Cultivation challenges from a data perspective
Our country is rich in knowledge about data, technology, and innovations. And this high-tech knowledge is beginning to find its way into the agricultural sector too.
Nowadays, Dutch agriculture fully embraces the possibilities of new data technology: from autonomous sorting solutions to the digital mapping of plots, plants, animal behavior, diseases, and pests.
In addition, automation and robotization contribute to solutions for well-known social problems: the availability of sufficient (qualified) labor, product quality, and the environment. But how do you set this type of innovation in motion?
A good example of the use of data technology is employing image recognition algorithms to gain insight from photos — whether they were taken with your phone’s camera or with an advanced spectral camera. Consider taking a photo of a fly trap to automatically count the number of flies and determine the species; and compare these numbers with those from the week before. This allows you to discover, or even predict, pests in your greenhouse. Or using photos to determine the length of a plant and then compare it to the average length of the entire batch. But also, automatically counting the number of germinated seeds to obtain figures on germination rate and vitality.
Innovating with sensors and algorithms
We have tested the above examples together with growers. Furthermore, we strongly believe in our own innovation. So, we combined our high-tech experience, machine learning knowledge, and software skills into a model, also called a ‘digital twin’, to grow lettuce fully autonomously.
How? We have converted plant-growth models from mathematical formulas to data science code. We use this to generate a recipe for the greenhouse: how high should the temperature, CO2 levels, and humidity be at what time of the day for the lettuce to grow optimally? To continuously optimize this, the model needs data on the dry weight of the plant during the growth cycle, which we calculate automatically using pictures of the side and top of the plant. With this optimal recipe, we adjust the sensors of the climate chamber to exactly the right settings.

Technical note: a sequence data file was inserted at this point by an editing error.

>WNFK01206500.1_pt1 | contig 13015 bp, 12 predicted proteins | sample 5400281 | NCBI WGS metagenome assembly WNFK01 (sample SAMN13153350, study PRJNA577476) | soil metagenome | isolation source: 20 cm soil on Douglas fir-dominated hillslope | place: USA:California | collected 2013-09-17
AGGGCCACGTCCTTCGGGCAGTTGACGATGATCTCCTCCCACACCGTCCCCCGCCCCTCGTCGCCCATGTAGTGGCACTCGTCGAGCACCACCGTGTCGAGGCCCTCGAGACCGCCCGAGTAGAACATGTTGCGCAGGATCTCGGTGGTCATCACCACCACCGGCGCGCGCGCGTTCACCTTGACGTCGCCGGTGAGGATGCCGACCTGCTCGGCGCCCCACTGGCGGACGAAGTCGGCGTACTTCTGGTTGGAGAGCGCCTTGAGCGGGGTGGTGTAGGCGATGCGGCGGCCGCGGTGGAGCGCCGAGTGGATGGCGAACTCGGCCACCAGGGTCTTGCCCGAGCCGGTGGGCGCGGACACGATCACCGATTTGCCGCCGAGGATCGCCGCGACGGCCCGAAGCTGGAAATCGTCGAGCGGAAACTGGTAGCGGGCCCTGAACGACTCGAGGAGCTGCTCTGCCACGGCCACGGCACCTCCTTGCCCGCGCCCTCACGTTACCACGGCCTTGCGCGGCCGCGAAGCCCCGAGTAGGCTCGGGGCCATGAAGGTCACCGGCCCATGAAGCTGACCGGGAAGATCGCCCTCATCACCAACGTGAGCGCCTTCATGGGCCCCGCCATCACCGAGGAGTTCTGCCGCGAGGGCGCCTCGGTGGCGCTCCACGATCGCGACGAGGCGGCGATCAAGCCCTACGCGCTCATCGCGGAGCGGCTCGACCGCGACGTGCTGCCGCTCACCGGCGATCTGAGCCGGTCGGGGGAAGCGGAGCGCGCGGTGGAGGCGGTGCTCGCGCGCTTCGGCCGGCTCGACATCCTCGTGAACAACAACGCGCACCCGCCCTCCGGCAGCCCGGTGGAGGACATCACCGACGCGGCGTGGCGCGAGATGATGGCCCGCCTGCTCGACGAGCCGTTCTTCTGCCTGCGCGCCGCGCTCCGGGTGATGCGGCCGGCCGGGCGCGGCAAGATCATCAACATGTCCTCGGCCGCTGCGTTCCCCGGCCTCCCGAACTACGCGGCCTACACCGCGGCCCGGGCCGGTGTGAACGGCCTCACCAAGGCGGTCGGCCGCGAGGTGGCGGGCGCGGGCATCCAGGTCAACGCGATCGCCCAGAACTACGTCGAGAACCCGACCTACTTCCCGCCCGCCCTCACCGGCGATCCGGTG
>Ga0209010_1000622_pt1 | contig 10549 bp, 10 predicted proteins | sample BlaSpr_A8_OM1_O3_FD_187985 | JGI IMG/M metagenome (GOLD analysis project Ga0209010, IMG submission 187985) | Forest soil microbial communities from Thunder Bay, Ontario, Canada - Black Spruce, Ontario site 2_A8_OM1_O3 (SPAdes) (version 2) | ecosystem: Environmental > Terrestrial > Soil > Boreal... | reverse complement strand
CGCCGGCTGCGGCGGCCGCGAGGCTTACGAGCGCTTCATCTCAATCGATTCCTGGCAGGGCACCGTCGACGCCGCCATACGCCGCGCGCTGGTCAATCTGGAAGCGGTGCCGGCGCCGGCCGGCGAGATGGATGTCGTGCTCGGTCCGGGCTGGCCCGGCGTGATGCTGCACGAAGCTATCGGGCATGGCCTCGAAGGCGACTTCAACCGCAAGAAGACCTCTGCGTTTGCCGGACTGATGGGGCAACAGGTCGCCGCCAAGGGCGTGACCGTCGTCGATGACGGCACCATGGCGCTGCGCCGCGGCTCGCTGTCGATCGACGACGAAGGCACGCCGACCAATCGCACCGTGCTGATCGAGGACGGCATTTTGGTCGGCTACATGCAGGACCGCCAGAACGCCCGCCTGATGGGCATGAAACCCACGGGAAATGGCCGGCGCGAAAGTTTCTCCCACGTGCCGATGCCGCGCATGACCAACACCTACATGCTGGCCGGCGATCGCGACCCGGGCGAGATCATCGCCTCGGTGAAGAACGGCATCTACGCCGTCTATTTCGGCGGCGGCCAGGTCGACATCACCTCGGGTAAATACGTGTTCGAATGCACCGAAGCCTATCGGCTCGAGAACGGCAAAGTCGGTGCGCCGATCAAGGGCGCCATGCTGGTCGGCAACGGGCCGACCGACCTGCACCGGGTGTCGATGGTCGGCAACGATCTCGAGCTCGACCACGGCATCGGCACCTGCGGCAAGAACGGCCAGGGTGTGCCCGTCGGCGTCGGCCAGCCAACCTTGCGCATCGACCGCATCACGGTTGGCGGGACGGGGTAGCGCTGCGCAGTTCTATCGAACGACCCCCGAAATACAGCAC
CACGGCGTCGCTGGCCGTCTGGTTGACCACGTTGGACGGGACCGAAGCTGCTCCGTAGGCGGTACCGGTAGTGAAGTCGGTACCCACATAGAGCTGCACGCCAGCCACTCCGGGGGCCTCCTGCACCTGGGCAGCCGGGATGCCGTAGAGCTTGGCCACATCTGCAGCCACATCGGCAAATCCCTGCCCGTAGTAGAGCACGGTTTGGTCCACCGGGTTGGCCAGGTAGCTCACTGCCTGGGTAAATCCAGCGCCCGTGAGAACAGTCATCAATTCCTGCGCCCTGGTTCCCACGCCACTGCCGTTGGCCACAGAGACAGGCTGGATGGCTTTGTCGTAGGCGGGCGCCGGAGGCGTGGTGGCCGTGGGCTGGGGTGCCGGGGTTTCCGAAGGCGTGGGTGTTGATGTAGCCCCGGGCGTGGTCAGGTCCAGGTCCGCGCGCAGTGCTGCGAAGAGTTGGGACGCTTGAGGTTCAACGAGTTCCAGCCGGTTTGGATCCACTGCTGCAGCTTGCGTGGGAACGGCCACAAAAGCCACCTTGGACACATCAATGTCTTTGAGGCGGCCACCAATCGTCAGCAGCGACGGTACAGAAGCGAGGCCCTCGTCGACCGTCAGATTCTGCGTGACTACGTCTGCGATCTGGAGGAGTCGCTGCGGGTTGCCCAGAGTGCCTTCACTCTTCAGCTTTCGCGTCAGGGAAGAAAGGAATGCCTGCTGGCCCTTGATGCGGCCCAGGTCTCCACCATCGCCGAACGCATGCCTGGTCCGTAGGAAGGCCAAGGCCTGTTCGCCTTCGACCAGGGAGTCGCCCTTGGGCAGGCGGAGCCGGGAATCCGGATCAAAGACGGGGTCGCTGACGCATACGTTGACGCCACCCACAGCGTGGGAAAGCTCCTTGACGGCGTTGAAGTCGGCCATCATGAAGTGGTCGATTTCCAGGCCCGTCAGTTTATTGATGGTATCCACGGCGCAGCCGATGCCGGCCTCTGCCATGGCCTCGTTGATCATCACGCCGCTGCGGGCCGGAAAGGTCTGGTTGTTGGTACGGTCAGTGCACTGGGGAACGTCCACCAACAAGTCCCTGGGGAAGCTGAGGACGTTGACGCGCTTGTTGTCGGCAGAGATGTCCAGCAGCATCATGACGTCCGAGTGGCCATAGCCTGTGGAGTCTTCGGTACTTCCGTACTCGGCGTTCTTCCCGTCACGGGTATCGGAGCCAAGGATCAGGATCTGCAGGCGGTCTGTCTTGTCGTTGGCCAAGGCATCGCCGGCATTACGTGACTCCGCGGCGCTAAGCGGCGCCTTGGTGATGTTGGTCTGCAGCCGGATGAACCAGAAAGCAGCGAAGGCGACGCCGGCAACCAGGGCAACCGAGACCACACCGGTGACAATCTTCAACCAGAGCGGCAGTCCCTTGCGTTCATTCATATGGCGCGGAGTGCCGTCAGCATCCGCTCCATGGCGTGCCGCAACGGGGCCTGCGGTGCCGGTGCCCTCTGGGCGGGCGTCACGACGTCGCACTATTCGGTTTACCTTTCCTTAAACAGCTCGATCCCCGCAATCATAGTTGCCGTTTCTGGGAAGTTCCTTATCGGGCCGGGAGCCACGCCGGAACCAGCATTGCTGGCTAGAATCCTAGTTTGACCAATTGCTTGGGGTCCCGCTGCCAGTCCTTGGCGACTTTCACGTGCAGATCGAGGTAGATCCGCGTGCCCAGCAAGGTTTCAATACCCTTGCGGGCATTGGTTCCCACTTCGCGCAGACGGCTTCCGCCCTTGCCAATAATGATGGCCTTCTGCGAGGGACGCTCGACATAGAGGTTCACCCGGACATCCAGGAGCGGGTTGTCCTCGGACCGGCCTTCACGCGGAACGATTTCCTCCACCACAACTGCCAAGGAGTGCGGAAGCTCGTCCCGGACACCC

Combining data collections
But a lot can be achieved, even without cameras and extra sensors. Your current dataset is therefore a good starting point. Smarter usage of data that is already being collected is often an eye-opener that can give insight into possible new use cases; a nice and relatively simple first step in agriculture innovation. Use your harvest data, data from the climate computer, and factors like water consumption, CO2 levels, and temperature. We used this kind of data, combined with data on when pesticides were applied, to predict mildew on strawberries six days before actually appearing in the greenhouse, with an accuracy of more than 70%.
The sorting computer also generates data about each product that leaves the greenhouse. And we have data on the spraying schedule, which resources (and when, where, and how much) were used, the logbook that includes who harvested which crop, and so much more.
When you approach cultivation challenges from a data perspective and when you connect data flows based on that, solutions arise in places you probably had not thought of before.
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